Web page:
Pyridoxine, a water-soluble vitamin, is involved mainly in amino acid metabolism, but is also involved in carbohydrate and fat metabolism. It is also required for the formation of haemoglobin.
Deficiency of pyridoxine is rare in humans because of its widespread distribution in foods. Pyridoxine deficiency may however be drug-induced and can occur, for instance, during isoniazid therapy. Inadequate utilisation of pyridoxine may result from certain inborn errors of metabolism. Pyridoxine deficiency may lead to anaemia, dermatitis, cheilosis, and neurological symptoms such as peripheral neuritis, and convulsions.
Pyridoxine is used in the treatment and prevention of pyridoxine deficiency states. It is usually given by mouth, the preferred route, but may also be given by the subcutaneous, intramuscular, or intravenous routes. Doses of pyridoxine hydrochloride up to 150¬†mg daily are used in general deficiency states; higher doses of up to 400¬†mg daily are used in the treatment of sideroblastic anaemias; and similar doses have been used to treat certain metabolic disorders such as homocystinuria (see Amino Acid Metabolic Disorders, or primary hyperoxaluria. Pyridoxine has also been used to treat seizures due to hereditary syndromes of pyridoxine deficiency or dependency in infants.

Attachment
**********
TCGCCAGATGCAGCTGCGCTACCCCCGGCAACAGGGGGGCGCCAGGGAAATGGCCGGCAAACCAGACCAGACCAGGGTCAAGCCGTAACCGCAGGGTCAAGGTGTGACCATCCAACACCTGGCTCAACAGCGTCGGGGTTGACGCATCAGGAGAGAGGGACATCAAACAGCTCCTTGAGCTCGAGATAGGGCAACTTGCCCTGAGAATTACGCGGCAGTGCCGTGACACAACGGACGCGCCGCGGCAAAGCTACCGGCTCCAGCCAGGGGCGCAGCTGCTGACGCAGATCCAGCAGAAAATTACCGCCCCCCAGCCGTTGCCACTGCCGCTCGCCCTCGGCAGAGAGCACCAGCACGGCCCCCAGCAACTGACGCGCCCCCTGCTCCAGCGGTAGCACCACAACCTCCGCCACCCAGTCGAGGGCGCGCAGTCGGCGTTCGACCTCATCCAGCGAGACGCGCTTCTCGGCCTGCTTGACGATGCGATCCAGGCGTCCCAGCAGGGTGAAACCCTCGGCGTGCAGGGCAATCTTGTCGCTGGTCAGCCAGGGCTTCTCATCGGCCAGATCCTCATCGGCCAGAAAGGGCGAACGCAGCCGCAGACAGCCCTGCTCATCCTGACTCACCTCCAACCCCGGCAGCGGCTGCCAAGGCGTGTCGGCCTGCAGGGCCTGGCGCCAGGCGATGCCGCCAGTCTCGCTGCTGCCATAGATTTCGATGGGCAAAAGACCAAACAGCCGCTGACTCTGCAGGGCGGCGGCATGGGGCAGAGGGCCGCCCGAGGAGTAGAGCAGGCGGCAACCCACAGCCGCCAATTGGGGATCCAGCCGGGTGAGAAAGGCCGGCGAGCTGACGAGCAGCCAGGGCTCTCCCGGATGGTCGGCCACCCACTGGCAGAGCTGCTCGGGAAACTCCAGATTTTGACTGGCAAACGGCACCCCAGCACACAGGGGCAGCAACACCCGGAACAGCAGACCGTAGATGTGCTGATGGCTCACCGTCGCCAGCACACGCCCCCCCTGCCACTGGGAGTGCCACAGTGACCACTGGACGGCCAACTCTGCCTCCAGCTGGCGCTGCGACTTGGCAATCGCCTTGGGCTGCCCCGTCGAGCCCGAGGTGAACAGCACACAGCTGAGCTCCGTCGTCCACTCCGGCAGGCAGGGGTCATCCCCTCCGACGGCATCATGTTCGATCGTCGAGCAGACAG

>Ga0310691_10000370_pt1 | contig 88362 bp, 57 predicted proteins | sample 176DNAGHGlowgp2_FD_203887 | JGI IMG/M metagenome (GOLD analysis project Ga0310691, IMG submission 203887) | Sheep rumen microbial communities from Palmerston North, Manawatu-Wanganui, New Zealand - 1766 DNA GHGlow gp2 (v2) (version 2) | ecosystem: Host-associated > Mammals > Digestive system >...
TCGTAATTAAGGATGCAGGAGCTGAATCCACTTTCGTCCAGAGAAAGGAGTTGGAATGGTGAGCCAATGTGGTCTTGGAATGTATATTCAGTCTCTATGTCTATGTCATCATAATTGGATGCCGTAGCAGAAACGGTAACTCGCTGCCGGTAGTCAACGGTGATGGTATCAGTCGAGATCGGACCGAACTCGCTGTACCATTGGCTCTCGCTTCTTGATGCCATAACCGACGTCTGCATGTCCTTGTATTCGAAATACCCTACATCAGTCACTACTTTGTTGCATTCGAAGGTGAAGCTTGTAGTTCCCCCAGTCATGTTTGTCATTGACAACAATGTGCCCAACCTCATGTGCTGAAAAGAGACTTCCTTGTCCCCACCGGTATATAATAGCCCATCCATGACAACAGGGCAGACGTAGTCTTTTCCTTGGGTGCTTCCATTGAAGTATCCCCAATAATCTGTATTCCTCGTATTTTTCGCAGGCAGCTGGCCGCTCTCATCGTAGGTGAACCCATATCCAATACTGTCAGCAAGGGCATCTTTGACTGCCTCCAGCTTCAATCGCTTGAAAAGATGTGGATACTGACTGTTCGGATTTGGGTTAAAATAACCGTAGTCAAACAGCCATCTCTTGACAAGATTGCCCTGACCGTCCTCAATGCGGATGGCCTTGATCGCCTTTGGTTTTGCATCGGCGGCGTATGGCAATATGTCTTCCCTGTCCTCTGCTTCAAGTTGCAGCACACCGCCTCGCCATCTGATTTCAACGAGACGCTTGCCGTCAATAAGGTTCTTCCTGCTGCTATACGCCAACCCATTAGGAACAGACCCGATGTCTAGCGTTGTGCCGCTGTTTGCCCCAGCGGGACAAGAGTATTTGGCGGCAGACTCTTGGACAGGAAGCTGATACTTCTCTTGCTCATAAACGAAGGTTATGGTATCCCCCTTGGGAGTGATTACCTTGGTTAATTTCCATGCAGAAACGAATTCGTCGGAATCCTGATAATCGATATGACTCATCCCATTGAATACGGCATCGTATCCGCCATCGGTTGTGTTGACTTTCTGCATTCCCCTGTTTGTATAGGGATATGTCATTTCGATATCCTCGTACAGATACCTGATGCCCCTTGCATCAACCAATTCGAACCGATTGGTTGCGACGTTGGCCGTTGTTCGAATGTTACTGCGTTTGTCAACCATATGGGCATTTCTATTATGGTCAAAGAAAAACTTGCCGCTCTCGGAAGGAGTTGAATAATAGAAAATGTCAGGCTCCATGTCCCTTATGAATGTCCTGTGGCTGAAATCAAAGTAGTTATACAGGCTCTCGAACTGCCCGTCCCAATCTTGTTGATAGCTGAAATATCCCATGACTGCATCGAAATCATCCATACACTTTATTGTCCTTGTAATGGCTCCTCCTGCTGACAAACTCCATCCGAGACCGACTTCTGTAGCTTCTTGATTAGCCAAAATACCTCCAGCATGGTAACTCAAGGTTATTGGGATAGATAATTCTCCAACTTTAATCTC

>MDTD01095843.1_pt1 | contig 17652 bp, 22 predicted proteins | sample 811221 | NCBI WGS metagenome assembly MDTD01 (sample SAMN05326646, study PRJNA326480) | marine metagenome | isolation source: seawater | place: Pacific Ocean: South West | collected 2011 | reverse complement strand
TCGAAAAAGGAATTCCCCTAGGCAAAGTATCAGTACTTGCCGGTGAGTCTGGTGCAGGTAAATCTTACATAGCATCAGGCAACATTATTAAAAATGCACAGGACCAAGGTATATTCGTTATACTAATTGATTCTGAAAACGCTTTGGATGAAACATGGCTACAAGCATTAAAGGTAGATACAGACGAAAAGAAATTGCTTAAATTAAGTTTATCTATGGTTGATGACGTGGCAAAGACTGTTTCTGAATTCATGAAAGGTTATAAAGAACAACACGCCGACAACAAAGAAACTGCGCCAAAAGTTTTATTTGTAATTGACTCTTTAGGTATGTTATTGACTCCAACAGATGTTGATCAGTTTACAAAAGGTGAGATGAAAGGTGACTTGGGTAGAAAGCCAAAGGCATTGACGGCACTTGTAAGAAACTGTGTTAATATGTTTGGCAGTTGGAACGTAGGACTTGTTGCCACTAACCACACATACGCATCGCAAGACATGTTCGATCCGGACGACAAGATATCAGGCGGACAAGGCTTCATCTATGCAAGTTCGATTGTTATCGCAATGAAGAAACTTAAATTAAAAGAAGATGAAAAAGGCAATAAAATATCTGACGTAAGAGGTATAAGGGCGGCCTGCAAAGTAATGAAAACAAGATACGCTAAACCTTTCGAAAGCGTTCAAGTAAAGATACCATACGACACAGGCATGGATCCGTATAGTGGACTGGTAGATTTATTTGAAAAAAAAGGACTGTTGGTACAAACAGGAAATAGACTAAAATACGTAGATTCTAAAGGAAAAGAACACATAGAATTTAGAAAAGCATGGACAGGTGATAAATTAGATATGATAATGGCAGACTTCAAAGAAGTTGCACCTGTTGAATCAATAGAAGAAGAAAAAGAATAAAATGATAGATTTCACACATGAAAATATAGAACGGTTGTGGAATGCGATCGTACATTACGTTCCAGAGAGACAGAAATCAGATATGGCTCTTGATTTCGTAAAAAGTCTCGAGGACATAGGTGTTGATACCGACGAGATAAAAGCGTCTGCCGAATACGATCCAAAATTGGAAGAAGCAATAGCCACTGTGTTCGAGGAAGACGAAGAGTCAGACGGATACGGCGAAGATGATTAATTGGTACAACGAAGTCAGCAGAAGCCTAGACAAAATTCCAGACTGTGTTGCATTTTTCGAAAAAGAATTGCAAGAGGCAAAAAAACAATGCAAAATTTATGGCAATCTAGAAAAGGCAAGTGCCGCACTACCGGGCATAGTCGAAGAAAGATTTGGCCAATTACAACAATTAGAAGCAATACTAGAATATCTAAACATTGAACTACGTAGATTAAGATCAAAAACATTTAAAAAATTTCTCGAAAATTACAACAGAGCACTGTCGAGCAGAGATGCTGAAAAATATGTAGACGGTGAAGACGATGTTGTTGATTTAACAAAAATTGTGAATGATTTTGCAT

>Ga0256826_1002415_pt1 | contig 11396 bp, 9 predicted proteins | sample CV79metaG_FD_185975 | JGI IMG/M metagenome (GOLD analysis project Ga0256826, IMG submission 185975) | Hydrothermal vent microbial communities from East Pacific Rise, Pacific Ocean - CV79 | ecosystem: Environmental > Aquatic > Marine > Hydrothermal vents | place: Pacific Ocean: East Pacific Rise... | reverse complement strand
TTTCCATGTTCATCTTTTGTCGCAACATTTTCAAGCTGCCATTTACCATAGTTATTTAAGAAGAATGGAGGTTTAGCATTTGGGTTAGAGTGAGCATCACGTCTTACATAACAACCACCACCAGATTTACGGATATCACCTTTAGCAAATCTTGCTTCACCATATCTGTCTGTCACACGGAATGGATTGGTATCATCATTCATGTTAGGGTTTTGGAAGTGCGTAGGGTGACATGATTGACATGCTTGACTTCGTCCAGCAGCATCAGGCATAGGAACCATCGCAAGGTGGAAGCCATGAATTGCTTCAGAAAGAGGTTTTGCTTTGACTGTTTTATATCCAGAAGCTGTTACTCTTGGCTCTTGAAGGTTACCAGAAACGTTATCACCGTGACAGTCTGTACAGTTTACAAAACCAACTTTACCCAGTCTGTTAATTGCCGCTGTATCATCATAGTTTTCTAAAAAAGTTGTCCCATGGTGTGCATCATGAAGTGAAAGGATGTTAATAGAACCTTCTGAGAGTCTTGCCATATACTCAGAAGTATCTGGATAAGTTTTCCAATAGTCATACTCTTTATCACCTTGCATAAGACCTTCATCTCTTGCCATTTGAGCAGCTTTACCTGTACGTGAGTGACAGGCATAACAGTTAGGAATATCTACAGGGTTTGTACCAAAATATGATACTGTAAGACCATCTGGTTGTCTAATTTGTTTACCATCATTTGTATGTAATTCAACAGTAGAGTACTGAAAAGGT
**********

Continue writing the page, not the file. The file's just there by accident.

Pyridoxine has also been tried in the treatment of many other disorders, including depression and other symptoms associated with the premenstrual syndrome and the use of oral contraceptives, although its efficacy has been questioned.
Pyridoxine is usually given as the hydrochloride although other salts such as the citrate, oxoglurate, phosphate, and phosphoserinate, have also been used. Metadoxine, the pidolate, has been investigated in alcoholism.
For the use of pyridoxine in the prophylaxis of isoniazid-induced peripheral neuritis and for the treatment of acute isoniazid toxicity, see under Isoniazid,.
Pyridoxal phosphate may be used to treat vitamin B6 deficiency. Pyridoxamine has also been given.